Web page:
Sign in to follow this  
Followers 0
dangsos

How badly does opensource hurt the IT market?

21 posts in this topic

I've been spending a little bit of time at dice.com and every other post on their forums is someone complaining about tech jobs sucking and how there are so few of them etc. etc. Some people go on to blame open source as a huge factor in killing IT jobs. What do you guys think? I'm teaching myself how to program and I'm trying to get into school to get my C.S. bachelor and it's very discouraging seeing everyone bitching on dice.com about how I should give up now and start a new career. I suspect this isn't the case, but I'm still wondering what your opinions are on the subject.

0

Share this post


Link to post
Share on other sites

Where I work, OpenSource is creating work for us. I just finished setting up and installing a brand new OpenSolaris server to use as a NAS. We're now using jQuery in our web app and it's taking us a while to convert the IE-only javascript to jQuery. We're switching from a proprietary PDF generation library to an opensource PDF generation library. For us, opensource is creating jobs/work rather than taking them away.

0

Share this post


Link to post
Share on other sites

I've been spending a little bit of time at dice.com and every other post on their forums is someone complaining about tech jobs sucking and how there are so few of them etc. etc. Some people go on to blame open source as a huge factor in killing IT jobs. What do you guys think? I'm teaching myself how to program and I'm trying to get into school to get my C.S. bachelor and it's very discouraging seeing everyone bitching on dice.com about how I should give up now and start a new career. I suspect this isn't the case, but I'm still wondering what your opinions are on the subject.

The only people I've ever seen bitch about open-source taking IT jobs are proponents of close sourced proprietary software solutions and under the table paid SCO group trolls .

Open-source doesn't take jobs, rather its more or less job security(especially if you're a consultant implementing OSS solutions ). What does take tech jobs is companies that adopt the offshoring out sourcing model to cut costs on IT/technology expenses.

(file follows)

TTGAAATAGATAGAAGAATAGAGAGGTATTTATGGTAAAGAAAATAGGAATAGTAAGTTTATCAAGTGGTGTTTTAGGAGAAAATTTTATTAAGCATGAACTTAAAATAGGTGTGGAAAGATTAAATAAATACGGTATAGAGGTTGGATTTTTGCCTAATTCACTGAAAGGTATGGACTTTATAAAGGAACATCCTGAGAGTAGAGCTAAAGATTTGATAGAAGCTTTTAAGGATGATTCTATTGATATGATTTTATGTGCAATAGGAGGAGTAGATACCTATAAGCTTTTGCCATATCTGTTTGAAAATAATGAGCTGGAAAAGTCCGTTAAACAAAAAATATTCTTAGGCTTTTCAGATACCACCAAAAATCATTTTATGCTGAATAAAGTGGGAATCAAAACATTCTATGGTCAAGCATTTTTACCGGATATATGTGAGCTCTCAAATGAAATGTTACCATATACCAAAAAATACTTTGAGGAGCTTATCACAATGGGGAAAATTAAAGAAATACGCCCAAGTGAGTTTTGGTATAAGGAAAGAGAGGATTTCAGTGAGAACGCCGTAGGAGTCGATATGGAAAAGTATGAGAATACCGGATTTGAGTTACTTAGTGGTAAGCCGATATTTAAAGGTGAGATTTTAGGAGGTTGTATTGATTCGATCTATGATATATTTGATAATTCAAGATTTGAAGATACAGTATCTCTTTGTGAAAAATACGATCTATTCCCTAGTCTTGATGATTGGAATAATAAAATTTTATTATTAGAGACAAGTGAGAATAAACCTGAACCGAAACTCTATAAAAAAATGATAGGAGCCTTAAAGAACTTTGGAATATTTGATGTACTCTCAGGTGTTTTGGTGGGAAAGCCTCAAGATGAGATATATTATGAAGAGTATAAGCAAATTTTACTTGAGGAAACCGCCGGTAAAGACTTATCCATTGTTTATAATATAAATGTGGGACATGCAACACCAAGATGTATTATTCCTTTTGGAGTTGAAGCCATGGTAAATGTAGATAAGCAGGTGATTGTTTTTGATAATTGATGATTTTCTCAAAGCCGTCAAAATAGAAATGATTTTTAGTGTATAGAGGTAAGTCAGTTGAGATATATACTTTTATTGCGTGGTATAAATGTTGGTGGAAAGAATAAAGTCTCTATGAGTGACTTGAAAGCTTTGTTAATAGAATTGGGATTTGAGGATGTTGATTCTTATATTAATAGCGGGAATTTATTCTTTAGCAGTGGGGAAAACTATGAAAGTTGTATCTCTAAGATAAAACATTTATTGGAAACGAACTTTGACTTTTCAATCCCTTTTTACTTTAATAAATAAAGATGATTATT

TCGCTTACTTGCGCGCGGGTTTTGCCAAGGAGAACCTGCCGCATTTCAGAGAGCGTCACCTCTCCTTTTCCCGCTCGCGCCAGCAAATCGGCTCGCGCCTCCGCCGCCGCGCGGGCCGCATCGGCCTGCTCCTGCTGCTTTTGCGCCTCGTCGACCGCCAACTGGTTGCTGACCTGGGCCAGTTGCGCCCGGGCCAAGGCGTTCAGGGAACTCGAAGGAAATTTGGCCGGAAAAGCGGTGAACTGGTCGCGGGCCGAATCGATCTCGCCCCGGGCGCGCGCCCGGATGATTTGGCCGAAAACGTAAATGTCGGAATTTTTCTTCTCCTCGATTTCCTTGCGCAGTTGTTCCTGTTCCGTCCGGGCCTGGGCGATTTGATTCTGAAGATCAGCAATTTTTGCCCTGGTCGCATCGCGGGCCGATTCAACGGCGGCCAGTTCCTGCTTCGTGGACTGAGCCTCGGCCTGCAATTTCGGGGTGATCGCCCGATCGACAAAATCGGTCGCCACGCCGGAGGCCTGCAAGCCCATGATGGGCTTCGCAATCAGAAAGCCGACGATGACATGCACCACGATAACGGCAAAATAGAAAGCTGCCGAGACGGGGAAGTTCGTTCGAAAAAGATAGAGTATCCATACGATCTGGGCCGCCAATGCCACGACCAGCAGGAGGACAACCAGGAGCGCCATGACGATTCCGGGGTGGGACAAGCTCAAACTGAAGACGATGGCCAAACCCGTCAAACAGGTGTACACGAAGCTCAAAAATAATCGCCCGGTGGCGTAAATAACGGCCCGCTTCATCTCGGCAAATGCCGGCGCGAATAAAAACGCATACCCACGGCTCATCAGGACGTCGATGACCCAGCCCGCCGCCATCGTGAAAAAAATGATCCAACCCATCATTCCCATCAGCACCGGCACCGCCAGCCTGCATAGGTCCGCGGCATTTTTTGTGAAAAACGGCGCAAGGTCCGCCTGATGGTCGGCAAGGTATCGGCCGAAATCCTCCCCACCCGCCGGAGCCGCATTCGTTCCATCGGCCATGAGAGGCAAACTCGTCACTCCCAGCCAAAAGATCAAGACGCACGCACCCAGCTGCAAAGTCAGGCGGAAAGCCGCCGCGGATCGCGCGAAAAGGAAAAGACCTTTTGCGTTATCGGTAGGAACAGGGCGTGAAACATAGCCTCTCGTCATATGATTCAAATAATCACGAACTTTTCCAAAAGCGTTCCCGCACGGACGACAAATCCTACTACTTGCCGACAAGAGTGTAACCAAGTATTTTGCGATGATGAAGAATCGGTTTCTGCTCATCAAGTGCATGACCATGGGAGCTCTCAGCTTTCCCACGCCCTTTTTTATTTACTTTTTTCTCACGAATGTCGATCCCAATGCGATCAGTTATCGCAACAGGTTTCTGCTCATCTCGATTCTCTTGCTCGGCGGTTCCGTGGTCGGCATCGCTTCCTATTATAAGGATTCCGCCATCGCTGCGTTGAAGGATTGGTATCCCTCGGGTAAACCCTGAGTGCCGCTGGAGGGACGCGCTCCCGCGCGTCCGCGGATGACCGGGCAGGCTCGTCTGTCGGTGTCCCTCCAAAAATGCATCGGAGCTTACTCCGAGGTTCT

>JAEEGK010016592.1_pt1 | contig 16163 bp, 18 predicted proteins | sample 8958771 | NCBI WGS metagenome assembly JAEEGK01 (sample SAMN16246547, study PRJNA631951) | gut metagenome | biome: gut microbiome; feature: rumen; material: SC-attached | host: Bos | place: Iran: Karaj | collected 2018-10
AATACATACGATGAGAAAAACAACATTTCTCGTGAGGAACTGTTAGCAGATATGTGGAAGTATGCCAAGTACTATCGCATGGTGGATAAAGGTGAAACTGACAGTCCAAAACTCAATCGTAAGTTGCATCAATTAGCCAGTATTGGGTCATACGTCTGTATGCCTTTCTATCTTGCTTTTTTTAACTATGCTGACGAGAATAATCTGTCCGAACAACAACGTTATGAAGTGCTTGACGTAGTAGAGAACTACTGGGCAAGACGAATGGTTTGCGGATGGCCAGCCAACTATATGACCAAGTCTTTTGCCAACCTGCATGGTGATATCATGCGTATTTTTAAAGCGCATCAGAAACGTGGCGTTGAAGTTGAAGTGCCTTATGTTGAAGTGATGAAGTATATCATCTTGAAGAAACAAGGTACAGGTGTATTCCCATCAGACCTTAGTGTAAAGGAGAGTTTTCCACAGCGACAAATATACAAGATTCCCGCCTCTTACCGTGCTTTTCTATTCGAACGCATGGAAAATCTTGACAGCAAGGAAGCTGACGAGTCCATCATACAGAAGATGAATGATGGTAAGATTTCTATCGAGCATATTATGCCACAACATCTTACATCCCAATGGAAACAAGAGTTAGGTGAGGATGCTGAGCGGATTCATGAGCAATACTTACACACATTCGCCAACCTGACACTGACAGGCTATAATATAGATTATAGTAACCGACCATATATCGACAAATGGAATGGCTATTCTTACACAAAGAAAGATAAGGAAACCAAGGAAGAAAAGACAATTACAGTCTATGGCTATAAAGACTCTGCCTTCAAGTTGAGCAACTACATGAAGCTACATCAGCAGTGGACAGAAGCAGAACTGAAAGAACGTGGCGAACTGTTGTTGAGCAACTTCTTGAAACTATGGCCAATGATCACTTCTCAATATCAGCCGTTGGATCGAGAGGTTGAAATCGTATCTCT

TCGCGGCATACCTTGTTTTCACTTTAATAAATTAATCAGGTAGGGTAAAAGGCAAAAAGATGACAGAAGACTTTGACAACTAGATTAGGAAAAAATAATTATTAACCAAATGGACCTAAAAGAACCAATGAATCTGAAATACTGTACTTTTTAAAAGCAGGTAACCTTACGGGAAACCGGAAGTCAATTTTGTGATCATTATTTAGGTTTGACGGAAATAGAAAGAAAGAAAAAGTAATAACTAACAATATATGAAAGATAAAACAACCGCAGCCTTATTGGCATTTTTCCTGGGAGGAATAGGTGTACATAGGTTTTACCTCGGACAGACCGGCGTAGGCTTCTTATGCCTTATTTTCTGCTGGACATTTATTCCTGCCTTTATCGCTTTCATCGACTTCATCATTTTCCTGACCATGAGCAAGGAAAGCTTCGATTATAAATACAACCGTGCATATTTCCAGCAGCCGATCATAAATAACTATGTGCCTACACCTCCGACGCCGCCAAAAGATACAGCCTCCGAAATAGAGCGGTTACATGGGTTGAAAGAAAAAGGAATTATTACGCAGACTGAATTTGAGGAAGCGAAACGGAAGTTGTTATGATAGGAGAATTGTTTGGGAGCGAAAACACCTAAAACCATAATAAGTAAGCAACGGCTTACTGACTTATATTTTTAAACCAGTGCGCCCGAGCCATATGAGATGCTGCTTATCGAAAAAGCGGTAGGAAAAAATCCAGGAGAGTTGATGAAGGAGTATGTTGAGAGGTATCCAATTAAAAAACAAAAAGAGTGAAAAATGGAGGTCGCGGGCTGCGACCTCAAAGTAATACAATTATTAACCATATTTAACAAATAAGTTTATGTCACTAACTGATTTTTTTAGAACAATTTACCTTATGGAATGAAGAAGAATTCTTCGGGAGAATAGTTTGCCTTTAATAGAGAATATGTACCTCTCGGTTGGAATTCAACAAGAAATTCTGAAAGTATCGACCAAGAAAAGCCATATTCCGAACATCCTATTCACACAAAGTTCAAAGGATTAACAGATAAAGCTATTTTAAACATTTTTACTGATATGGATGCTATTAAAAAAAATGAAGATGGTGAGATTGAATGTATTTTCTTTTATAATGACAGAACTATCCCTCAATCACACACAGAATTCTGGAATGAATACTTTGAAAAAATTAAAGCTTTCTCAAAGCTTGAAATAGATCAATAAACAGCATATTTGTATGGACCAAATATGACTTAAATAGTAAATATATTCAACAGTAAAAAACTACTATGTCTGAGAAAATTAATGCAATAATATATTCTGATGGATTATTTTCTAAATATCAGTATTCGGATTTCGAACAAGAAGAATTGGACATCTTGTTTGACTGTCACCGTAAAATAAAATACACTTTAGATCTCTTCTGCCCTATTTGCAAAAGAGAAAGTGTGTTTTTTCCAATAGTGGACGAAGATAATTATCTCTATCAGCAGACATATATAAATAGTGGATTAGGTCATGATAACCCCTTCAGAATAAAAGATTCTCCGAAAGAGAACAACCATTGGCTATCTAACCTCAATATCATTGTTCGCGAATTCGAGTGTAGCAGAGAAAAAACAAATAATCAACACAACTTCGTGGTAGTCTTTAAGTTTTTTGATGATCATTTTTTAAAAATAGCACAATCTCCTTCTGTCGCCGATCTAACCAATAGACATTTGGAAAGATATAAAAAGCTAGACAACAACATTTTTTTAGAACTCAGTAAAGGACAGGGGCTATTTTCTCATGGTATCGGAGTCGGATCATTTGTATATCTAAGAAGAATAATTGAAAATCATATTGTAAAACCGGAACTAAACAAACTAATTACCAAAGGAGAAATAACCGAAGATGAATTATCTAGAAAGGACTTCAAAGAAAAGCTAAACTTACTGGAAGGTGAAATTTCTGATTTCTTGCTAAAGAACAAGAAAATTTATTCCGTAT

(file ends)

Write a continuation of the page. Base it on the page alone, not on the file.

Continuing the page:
If you want to learn to program, by all means do so but also keep in mind that most major companies can hire cheap visa labor or enlist an entire programming sweatshop in India for pennies

on the dollar of what it would cost to pay you a fair livable salary. No IT job is safe from out sourcing / off shoring unless its government work that requires security clearance . If you can get sponsored

in order to earn a security clearance, you're set for life earning ridiculous salaries that have no equivalent in the private sector . I once knew a guy who was paid well over 100k just for doing help desk / basic infrastructure crap in Afghanistan for 6 months on base . Aside from a little experience , his Security clearance pretty much insured such salary figures. Countless other stories like that too and lets not forget that the salaries get just as ridiculous state side . These days in a free market you have to be as competitive as possible in the regions you send your CVs out in , its a real rat race sometimes.

If you do want to make some real $$, work contracts only and rack up overtime where possible. Steady perm positions don't pay nearly as much and you get low balled and limited by what your job description limits you to. And hey one last thing , you don't need a damn degree to work in IT, all you need to do is build up experience starting from the bottom and working your way up. I started my career fixing PCs in retail keeping my advanced tech interests as working hobbies, years later I'm a Sysadmin and consultant making way much more than the average college grad could ever hope to make starting off .

Don't get discouraged and definitely learn as much as you can, but definitely prepare to go through some humbling grunt work putting in your dues while you build your resume and references b/c degrees and certs alone don't guarantee a job.

0

Share this post


Link to post
Share on other sites

I definitely wouldn't say that open source is taking away jobs, but I don't know that it's specifically creating much in the way of new work. In my own experience I really haven't seen difficulty finding work within the development line of work. Most people I've seen complain about lack of work either don't network well or don't have the necessary skills. I've found myself out of work many time and it's never taken long to find more freelance work or other opertunities.